treating new timber joists

Discussion in 'Building' started by marsaday, 20 Nov 2009.

  1. marsaday

    marsaday

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    A final point is to remember to treat any new timber against rot or insect damage before use. Failure to do so will cause horrendous problems in years to come.


    i took this quote off another web site. is this correct to treat all new timber in your new loft floor ?
     
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  3. r896neo

    r896neo

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    that sounds like prophet of doom stuff to me but why not do it. All joists and rafters used during a new build are always treated but that is partly to do with the fact that they will sit in the rain for weeks/months until the roof is done. Indoor work, i.e. studs etc are much less commonly treated.

    It is good practise for timber within a suspended ground floor cavity to be treated but as for a loft if you are merely converting it's not absolutely necessary but if you are doing major rennovations and the area will not be weather tight then it is a good idea because It's merely a case of ordering the timber treated and its not a massive extra charge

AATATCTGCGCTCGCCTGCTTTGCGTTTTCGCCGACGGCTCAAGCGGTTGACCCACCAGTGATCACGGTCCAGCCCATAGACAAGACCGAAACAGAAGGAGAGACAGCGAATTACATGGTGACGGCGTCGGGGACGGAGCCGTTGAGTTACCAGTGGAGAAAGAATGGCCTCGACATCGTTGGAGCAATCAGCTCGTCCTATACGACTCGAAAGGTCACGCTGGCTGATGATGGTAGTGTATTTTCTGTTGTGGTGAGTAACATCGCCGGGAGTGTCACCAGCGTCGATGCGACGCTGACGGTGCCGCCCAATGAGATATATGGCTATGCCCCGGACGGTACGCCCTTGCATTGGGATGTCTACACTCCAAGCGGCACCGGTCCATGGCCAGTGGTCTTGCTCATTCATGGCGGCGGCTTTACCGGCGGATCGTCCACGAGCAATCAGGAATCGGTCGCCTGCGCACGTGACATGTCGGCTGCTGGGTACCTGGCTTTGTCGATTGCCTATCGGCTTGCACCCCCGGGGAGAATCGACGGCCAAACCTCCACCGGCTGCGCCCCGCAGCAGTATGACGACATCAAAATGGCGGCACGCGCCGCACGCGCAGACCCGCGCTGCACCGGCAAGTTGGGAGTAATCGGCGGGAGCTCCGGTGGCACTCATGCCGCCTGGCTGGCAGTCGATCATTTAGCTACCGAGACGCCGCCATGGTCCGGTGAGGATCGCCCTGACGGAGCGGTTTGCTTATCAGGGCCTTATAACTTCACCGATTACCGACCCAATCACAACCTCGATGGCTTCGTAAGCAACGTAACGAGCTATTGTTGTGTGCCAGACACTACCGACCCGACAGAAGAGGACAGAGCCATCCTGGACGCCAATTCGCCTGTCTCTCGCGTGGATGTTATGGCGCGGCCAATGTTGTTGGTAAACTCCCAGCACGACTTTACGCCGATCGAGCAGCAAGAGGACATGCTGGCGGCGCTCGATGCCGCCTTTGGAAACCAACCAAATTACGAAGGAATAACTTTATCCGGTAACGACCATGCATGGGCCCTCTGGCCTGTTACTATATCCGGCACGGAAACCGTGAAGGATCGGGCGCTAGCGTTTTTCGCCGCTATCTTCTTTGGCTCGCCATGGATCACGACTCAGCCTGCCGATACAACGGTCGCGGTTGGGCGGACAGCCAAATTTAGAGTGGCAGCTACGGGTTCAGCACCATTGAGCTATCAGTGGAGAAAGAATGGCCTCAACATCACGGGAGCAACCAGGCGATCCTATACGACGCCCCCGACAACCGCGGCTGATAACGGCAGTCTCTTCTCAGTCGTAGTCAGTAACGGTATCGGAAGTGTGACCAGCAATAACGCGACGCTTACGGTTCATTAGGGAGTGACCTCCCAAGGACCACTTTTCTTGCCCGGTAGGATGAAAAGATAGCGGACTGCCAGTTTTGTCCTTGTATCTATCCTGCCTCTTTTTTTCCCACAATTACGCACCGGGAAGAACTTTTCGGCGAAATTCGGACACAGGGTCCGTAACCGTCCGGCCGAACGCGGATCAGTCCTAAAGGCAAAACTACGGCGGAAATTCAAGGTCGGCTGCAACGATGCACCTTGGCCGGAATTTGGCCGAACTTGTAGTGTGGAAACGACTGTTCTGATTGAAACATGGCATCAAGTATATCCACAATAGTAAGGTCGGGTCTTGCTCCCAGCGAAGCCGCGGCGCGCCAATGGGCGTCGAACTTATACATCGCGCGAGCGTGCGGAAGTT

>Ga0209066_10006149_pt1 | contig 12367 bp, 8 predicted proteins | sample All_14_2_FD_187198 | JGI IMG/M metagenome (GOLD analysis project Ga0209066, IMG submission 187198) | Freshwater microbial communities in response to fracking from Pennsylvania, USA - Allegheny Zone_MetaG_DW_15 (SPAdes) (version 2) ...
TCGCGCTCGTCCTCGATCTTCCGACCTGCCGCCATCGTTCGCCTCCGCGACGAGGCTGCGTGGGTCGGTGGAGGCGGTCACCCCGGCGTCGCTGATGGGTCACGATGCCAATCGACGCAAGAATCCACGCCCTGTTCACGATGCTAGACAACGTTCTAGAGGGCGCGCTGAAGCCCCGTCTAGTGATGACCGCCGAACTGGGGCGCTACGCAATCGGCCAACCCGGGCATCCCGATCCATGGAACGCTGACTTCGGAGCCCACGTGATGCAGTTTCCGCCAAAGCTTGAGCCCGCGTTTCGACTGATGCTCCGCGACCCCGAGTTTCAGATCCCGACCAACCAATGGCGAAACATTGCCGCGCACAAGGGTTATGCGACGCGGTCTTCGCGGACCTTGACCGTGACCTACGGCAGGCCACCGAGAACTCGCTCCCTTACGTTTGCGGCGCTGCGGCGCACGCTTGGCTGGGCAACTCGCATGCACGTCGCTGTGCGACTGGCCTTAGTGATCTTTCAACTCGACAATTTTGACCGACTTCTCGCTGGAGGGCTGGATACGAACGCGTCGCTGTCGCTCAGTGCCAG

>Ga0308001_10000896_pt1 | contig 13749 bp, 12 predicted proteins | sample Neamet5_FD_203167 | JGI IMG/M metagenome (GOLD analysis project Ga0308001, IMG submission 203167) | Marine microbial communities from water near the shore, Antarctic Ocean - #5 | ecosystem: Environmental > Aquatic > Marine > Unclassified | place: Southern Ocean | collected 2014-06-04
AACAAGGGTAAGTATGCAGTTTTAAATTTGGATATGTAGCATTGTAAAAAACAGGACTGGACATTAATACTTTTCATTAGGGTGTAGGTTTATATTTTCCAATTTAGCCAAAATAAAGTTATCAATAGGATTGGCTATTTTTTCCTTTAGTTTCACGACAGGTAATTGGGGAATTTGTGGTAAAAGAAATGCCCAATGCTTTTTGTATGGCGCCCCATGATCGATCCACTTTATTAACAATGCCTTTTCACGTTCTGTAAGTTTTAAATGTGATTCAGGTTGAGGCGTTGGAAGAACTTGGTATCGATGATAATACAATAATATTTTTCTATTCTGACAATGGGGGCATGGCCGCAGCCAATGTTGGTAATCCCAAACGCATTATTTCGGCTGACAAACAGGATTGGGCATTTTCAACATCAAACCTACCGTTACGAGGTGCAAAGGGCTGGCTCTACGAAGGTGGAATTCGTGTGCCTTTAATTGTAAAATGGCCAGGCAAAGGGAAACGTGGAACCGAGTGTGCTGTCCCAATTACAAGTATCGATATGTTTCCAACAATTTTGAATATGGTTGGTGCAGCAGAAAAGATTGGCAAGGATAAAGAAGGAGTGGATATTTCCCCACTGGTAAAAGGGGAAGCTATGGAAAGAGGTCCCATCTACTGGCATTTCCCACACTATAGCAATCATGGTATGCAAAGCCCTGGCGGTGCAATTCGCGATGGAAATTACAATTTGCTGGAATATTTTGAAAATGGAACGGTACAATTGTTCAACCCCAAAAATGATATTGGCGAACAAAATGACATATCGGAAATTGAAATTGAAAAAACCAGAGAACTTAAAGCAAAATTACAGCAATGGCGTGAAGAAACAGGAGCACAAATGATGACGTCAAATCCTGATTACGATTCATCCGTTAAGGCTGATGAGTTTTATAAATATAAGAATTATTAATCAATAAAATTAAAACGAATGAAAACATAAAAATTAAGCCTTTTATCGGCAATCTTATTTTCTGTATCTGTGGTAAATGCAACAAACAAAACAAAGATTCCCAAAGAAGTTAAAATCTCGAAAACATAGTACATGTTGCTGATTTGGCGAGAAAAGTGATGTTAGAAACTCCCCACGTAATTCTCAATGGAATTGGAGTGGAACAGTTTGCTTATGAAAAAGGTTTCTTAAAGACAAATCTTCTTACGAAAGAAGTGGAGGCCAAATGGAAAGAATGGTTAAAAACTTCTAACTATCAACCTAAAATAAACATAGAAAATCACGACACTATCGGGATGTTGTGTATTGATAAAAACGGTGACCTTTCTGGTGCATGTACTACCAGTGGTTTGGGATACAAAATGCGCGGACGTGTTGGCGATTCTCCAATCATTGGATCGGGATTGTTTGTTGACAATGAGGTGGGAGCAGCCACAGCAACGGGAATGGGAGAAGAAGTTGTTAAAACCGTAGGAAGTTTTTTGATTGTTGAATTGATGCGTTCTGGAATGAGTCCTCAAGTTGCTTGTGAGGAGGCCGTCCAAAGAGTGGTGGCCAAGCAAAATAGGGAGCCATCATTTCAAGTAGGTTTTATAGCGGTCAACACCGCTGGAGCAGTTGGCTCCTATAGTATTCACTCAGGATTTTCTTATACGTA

4. jeds

    jeds

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    If you live in one of the specified areas of Surrey, Runymede etc. all timbers must be treated against Longhorn Beetle. Otherwise general treatment of all timber isn't necessary.

    End grain should be treated if the timber bears on the external walls and all timber near the ground should be treated - i.e. ground floor joists etc. I don't think it's strictly a requirement but I also specify treatment of roof end grain as well - just because I've rarely seen a 25 yr old roof that didn't have some rot to the rafter ends.
     
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